• 1960s-70s: Moving art off the walls and pedestals and into "lived space"
    • Minimal art "specific objects" as non-painting and non-sculpture
    • Installations and performances in sanctioned art space contexts
  • 1970s-present: Influence of photography: lens-based art coming into dominance: photography, video, all forms of hybrid photo processes and techniques.
  • Quest for new materials, industrial materials, non-"art" materials
  • Emergence and acceptance of digital media, digital production techniques, hybrid digital and and conventional materials
  • The increasing power of the Biennials, curatorial-driven exhibitions, and and institutionally-funded art: intersecting with, or attempting to counter, the commercial art market.
  • 2000-present: Internationalization of the art market and concentration of market power in major cities and major art fairs (the Biennials, Art Basel, NY Armory Show, international art fair cycles).

Art in a Post-Internet, Post-Digital world: Some Implications

  • Art to c. 1992 has assimilated, accommodated, and ironized mass media, video, advertising, pop culture, but now art coexists with a digitally mass-mediated, multimedia image-saturated world.
  • Properties of digitally mediated era
    • illusions/constructions/ of simultaneity (real time), speed, telepresence replaces presence
    • proliferation of images and images created for the screen
    • surface over depth
    • accelerated obsolescence of images and art work
    • problem of the commodification of objects with no originals and no copies
  • Globalization of information, commerce, intellectual property, and the art market itself
  • Artist's increasingly aware of role as social agent mediating an already mediated world, taking an ironic stance toward the artworld, art history, art materials, art spaces.

The Institutional Theory of Art and the Artworld

  • Danto on "artworld" as a social-philosophical interpretive framework that transforms mere objects into objects of the artworld, i.e., art.
  • Becker on art worlds as social networks

    "Art worlds consist of all the people whose activities are necessary to the production of the characteristic works which that world, and perhaps others as well, define as art.

    ....[B]y observing how an art world makes those distinctions rather than trying to make them ourselves we can understand much of what goes on in that world.... The basic unit of analysis, then, is an art world. [Howard Becker, Art Worlds (Berkeley, CA: Univ. of California Press, 1982)]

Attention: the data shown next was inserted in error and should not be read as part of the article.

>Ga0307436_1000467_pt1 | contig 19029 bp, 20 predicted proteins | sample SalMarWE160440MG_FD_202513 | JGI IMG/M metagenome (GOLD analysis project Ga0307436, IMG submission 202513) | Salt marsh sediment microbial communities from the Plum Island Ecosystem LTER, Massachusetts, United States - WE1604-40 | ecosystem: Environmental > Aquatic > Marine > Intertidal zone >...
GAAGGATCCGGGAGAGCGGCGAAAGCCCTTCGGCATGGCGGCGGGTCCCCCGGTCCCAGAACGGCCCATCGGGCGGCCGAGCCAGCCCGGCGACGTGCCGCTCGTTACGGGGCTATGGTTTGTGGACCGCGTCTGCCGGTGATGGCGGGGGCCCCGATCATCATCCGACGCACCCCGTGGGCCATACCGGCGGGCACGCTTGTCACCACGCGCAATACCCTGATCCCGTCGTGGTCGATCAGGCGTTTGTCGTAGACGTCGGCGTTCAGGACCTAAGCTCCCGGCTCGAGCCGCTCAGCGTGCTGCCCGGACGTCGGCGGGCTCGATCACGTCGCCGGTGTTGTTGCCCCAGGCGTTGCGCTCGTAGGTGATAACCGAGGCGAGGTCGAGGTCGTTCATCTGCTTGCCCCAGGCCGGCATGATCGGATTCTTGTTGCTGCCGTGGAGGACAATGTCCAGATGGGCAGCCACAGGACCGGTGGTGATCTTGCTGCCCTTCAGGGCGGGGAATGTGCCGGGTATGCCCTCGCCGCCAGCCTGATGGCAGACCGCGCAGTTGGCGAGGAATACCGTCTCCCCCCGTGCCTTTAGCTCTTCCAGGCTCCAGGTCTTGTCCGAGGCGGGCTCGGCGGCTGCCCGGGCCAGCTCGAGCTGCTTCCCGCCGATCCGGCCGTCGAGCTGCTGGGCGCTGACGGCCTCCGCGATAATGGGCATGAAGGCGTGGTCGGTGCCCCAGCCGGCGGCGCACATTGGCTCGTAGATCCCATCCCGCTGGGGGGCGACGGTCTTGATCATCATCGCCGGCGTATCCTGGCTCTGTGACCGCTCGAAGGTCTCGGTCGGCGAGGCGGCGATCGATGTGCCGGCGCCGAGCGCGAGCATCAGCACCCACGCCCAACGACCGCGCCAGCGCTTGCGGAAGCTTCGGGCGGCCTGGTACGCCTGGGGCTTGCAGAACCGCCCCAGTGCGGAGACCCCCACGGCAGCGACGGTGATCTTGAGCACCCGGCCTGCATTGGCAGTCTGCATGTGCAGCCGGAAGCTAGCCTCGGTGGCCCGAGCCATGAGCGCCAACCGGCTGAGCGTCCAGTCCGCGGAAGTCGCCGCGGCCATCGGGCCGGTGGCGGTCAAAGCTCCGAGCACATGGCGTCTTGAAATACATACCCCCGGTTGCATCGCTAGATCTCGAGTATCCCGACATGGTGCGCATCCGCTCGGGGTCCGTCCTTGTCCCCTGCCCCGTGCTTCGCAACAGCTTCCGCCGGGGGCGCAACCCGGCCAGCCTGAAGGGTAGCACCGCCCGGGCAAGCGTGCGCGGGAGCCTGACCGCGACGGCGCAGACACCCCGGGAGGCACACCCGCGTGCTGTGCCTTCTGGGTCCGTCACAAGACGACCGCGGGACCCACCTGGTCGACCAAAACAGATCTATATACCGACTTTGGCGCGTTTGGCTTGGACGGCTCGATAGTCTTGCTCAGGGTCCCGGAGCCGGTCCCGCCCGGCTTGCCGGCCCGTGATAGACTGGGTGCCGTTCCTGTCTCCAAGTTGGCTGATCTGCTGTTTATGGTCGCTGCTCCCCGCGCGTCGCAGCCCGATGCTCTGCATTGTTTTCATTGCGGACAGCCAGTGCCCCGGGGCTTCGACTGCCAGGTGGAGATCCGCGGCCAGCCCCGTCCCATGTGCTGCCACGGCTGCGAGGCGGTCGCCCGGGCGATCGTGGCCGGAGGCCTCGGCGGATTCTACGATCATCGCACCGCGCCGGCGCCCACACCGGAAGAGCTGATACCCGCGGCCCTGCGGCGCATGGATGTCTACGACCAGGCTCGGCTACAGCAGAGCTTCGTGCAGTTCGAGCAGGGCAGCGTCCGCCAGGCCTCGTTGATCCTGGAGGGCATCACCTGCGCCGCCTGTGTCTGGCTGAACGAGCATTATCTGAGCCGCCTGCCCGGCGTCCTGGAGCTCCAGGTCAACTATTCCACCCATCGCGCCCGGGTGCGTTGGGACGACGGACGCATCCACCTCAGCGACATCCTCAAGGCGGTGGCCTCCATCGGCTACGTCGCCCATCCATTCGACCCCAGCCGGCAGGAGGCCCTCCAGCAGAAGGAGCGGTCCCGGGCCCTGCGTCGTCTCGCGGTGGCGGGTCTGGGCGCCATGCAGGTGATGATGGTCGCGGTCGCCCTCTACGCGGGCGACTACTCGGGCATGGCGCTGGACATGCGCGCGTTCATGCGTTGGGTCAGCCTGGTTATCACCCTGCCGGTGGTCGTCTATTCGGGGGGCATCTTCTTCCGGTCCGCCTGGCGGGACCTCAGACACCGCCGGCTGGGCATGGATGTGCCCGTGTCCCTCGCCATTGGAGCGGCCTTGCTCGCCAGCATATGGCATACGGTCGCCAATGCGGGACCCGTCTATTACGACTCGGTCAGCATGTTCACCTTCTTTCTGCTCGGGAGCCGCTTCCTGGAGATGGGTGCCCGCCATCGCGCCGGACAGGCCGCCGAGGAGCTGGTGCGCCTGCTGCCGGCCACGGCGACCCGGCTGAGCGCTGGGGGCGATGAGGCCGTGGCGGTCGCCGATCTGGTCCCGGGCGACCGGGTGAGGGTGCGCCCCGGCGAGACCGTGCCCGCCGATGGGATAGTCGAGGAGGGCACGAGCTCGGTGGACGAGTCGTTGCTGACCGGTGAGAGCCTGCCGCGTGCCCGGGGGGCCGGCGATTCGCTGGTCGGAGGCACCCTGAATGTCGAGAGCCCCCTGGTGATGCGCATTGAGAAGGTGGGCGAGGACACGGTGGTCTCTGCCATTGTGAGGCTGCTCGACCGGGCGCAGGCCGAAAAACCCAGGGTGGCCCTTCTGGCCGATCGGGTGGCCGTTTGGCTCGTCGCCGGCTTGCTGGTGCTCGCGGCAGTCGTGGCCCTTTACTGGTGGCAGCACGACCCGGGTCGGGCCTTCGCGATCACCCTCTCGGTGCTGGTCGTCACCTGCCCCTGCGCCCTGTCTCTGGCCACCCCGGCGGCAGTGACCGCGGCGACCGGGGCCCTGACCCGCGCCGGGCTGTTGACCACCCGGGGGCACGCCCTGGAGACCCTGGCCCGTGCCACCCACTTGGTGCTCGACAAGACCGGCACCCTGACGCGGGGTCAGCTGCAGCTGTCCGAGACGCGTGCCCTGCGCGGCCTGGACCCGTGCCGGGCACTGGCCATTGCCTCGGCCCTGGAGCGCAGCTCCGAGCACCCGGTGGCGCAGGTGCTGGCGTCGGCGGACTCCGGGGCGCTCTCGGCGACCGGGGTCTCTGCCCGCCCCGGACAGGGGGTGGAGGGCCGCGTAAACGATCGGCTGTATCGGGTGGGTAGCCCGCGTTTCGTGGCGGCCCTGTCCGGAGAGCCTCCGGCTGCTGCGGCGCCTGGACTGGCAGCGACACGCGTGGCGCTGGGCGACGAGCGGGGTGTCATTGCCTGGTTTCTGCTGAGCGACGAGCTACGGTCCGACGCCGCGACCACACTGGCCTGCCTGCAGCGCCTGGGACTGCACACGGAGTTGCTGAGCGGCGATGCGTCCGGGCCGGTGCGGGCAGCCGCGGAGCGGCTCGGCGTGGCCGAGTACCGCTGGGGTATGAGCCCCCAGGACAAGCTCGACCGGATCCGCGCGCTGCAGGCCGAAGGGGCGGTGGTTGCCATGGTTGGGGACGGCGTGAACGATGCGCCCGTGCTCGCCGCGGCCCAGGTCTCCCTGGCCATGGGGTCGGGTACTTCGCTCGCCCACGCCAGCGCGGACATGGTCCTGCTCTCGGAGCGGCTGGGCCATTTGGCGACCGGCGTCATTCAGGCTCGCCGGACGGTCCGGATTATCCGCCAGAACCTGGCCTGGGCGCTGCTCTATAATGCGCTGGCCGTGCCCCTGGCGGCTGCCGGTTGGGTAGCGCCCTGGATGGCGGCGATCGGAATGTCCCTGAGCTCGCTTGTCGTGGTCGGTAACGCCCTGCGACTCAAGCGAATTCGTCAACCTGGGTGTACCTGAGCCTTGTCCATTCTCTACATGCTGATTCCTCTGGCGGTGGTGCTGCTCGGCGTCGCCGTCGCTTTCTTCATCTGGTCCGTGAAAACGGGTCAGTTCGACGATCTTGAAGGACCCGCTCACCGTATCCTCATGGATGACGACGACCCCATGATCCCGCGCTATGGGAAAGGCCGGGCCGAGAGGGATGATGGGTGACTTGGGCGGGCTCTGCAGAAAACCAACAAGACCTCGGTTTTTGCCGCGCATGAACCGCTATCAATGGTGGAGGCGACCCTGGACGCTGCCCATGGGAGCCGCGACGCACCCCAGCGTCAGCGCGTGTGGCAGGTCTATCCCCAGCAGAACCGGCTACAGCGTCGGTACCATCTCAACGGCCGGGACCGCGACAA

• Bourdieu and socialization of artworld competence, institutionalization of social class expectations, competencies
    • Bourdieu: art is intelligible, recognizable as such, as a form of cultural capital, which accrues meaning and value collectively for the social classes who "own" it.
    • What art is, and where it is to be seen and validated (museums, galleries) is learned as something "owned" by members of the class.
    • "A work of art has meaning and interest only for someone who possesses the cultural competence, that is, the code, into which it is encoded" (from Bourdieu, Distinction).

  • Cf. Umberto Eco on interpretive competence and the cultural semiotic encyclopedia: cultural meaning as a second-order language, a system with a learned structure, codes, and rules of inclusion and exclusion.
  • Foucault's view of disciplines and institutions that circulate power, hirearchies, rules of includion and exclusion.
  • Main point: art works do not preexist a world of discourses and the social-economic institutional world in which they are embedded, created, recognized, interpreted, valued, and exchanged for money.

Art after the Grand History of Art: the era of Post-Postmodern

  • Rejection of telos-governed (goal- or utopian end-point) theory and criticism. Undoing the legacy of prior Hegelian thinking (subsumed in Marxism), which constructed cultural histories as moving toward some inevitable goal, some final state of fulfillment or completion.
    • Declared finalities: "The End of Metanarratives," "The End of Art History," "The End of Art" "The End of Painting". Declared "ends" a tactic for making a space for a new beginning, with its own narrative justification. The cycle recycles.
    • "Art" deconstructed as social category; current artmaking and art theory as art "post-art."